Bop, bop, bop till you drop
I know nothing. Sad, but true. My mind is empty. A disc wiped clean of data. Despite - at the last count - 25 years of teaching, here I am in a room full of pupils with not the faintest idea of how to proceed.
No, I haven't been suddenly struck down with terminal amnesia. It's just that I have left the cosy familiarity of my FE classroom for a day to find out what it's like to cope with the demands of a lively bunch of infants.
The day begins with "Miss" running over a few of the do's and don'ts of teaching four and five year-olds. And at the top of the list of don'ts? DON'T get them over-excited!
With this mantra in mind, I commence my education. The children come in, followed by shifty-looking adults who turn out to be their parents. They, I discover, are an essential part of the morning's first activity in which each child chooses a book for mum or dad to read to them.
Omar has no parent available that day, so I am set to watch over him. Or possibly he is to watch over me. Omar selects what turns out to be the world's most boring picture book and slams it onto the table in front of me. Get some excitement out of this, you old git, his look says.
The book is about ducks and drakes. For the first 30 pages mummy duck sits on her eggs. Then the chicks are born. By the time we get to this point, Omar has sunk into a catatonic trance - and I'm not far behind.
Suddenly Miss leaps to her feet and begins vigorously shaking a little cat collar thing with bells attached. The kids all know exactly what to do next. The big lummox from FE has no idea.
After a few moments, I gather that the required behaviour is to stop what you are doing, raise both hands in the air and waggle your fingers vigorously from side to side. Feeling only slightly ridiculous, I stop, I raise, I waggle. I make a mental note to give this a go next time the craft level caterers start swinging from the light fittings in my key skills class.
What happens next, however, is familiar enough. Miss calls the register.
Before she starts, the Child of the Day is chosen. Little Alex brims with pride at being selected for this honour. He gets to wear a paper medal round his neck and to sit on a little chair, while everyone else has to squat on the carpet. He looks angelic as he grins across at his less-privileged classmates. The halo slips somewhat later on, however, when - Child of the Day or no - Alex bites a lump out of his best friend in the playground.
For my next task, I am given something commensurate with my abilities: tracing and colouring in. This time I have a whole group of children to look after. They gather round, keen to see if I can rise to the challenge.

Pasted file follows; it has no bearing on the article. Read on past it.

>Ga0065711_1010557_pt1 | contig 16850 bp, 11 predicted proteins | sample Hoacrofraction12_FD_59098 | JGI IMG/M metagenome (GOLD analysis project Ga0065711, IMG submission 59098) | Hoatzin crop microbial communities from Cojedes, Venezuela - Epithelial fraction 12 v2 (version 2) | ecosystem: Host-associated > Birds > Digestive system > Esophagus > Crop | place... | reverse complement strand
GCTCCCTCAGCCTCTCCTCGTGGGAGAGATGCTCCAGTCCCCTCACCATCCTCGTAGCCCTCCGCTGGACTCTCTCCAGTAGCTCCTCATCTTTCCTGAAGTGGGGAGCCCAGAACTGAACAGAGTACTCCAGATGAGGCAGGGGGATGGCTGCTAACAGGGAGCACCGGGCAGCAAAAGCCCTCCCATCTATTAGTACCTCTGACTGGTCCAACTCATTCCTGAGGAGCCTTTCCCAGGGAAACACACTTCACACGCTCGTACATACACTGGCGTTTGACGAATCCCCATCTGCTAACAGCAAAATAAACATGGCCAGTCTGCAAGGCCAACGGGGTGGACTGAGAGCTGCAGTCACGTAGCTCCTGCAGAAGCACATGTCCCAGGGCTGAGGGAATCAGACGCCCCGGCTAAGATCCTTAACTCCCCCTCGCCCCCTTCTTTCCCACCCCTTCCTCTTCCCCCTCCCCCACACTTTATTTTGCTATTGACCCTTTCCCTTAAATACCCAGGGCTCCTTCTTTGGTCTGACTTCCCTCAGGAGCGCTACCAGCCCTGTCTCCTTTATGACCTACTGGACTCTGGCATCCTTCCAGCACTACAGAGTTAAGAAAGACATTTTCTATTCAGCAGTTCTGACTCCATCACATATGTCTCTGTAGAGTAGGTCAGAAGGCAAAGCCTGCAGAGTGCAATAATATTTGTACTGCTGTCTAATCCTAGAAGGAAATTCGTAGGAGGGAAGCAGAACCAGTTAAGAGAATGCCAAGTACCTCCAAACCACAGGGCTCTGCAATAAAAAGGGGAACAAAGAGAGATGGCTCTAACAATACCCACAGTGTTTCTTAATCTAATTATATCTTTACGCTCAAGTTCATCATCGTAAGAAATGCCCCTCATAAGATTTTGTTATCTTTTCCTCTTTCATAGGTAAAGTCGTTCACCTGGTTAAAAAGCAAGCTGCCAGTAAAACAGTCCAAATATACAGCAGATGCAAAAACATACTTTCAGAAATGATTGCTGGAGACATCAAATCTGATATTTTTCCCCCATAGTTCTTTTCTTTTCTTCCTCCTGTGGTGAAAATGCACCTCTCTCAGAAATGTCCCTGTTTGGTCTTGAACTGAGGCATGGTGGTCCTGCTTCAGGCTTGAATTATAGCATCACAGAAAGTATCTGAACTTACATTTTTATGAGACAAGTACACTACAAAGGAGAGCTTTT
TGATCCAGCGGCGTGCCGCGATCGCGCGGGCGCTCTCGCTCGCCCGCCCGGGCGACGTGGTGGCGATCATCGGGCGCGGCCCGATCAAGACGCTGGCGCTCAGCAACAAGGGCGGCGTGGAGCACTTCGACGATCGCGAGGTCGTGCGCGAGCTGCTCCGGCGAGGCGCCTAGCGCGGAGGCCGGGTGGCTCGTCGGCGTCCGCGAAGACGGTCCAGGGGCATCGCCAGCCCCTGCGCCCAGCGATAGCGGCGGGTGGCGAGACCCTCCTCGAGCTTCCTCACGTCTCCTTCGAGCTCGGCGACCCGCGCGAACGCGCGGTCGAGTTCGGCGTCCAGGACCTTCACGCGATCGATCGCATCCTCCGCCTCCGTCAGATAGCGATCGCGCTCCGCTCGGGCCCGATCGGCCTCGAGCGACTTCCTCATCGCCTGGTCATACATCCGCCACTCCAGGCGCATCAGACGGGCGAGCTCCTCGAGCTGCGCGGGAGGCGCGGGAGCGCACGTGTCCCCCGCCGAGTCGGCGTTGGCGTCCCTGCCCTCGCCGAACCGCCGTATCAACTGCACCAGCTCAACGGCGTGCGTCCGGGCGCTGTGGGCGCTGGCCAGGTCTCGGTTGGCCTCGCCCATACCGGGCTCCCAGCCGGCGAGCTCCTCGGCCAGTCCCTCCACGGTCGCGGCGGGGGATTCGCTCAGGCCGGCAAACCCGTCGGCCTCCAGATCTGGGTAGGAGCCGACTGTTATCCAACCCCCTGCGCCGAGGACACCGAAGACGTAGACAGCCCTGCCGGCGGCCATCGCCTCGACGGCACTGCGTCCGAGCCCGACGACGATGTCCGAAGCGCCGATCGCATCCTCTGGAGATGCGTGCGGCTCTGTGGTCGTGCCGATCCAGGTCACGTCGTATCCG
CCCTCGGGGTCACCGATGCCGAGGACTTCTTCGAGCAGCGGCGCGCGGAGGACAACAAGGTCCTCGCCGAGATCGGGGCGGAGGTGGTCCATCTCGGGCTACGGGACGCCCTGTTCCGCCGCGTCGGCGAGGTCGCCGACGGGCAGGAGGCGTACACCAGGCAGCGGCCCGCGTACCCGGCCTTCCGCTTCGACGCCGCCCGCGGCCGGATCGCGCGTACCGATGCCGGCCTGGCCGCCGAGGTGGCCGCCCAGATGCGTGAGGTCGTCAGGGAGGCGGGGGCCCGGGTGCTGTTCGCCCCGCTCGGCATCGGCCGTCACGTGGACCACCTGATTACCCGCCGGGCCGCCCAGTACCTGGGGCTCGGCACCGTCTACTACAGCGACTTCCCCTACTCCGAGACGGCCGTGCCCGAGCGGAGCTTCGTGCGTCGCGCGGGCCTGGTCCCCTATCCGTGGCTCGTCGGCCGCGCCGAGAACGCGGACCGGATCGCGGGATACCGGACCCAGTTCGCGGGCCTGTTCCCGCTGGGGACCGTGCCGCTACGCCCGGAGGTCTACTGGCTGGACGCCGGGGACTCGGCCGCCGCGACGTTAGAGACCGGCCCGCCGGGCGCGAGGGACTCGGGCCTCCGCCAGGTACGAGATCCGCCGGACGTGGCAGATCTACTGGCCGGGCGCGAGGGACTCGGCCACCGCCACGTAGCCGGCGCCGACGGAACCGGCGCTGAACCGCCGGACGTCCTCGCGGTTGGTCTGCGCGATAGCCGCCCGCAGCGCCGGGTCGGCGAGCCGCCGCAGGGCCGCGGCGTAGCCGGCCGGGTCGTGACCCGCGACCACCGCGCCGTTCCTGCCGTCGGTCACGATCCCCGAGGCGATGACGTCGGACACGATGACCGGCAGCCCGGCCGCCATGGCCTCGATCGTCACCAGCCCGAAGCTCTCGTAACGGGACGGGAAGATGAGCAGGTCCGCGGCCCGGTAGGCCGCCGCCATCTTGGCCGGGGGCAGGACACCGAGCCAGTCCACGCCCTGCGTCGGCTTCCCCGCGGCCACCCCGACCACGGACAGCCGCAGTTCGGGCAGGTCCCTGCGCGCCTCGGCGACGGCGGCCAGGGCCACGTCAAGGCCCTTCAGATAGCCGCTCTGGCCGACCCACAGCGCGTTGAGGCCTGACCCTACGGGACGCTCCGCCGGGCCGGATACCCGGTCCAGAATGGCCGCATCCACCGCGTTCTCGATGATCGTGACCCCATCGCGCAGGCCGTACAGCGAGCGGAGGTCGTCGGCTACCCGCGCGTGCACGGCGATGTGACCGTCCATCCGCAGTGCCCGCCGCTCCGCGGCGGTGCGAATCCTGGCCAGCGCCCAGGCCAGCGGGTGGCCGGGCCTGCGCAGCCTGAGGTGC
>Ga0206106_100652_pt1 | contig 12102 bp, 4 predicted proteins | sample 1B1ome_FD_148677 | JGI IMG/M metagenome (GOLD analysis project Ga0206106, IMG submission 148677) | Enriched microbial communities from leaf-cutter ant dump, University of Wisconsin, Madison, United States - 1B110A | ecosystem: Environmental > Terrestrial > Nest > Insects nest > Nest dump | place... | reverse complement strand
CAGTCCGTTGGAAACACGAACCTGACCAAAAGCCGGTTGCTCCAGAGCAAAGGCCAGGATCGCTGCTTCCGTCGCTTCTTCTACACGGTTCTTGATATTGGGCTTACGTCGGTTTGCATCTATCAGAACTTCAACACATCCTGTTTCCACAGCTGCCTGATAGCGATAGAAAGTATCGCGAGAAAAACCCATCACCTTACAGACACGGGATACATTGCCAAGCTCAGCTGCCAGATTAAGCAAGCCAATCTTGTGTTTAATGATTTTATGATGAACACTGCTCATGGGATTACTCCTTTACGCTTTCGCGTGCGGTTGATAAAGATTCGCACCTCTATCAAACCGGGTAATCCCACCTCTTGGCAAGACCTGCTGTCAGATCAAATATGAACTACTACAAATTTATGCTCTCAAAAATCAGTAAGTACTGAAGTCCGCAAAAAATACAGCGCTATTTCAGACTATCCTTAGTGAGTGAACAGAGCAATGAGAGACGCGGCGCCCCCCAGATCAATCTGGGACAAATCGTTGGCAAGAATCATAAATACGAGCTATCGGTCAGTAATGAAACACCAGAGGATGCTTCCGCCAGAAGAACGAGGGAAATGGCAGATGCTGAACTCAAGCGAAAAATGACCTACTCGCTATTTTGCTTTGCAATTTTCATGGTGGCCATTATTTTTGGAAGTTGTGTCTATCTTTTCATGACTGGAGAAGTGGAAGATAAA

Once again, I am confronted by my own ignorance. How much help and advice should I give? When Samara says she will finish the cat she is so carefully colouring purple "later", do I let her, or insist that she complete the job now? I watch as two thick candles of snot slither from Gill's nostrils and down towards her top lip.
To wipe, or not to wipe? No touching has always been my classroom rule, but then the snot question doesn't come up very often in FE. Luckily Gill resolves the matter herself, by showing us exactly what the back of her hand is for.
We go out to play. We come in from play. We go in to assembly. We come out from assembly. There is a lot of lining up and being quiet. In achieving this, the cat's collar is indispensable. At last I face my big challenge: the whole class, together, for a story that I will tell.
I have done my homework on this. Taken advice. And I have chosen wisely - a story of sadistic violence and retribution called Little Rabbit Foo Foo.
For those who don't know their Michael Rosen, Rabbit Foo Foo is a bit of a bad 'un. Riding through the forest on his carrot-powered quad bike, he hands out gratuitous violence to other animals, bop, bop, bopping them all on the head. In the end, the good fairy has no choice but to turn him into a goonie, which in case you're wondering is a curious little green creature - sort of half hobbit and half Ofsted inspector!
The big question is, should I or shouldn't I use the prop I've brought in - a rolling pin - to demonstrate the process of bopping. In the end Miss agrees that I should, on condition I keep it well away from Alex. Having tasted blood already, there's no knowing what he might do with it.
I give it my all: growling engines, voices, bopping heads - the lot. They seem to like it. I read it again, this time with audience participation.
They seem to like it a second time. What's a goonie, one asks? What's an Ofsted inspector, I counter?
All right. Perhaps in the end I did get them a little over-excited. But I think I got away with it!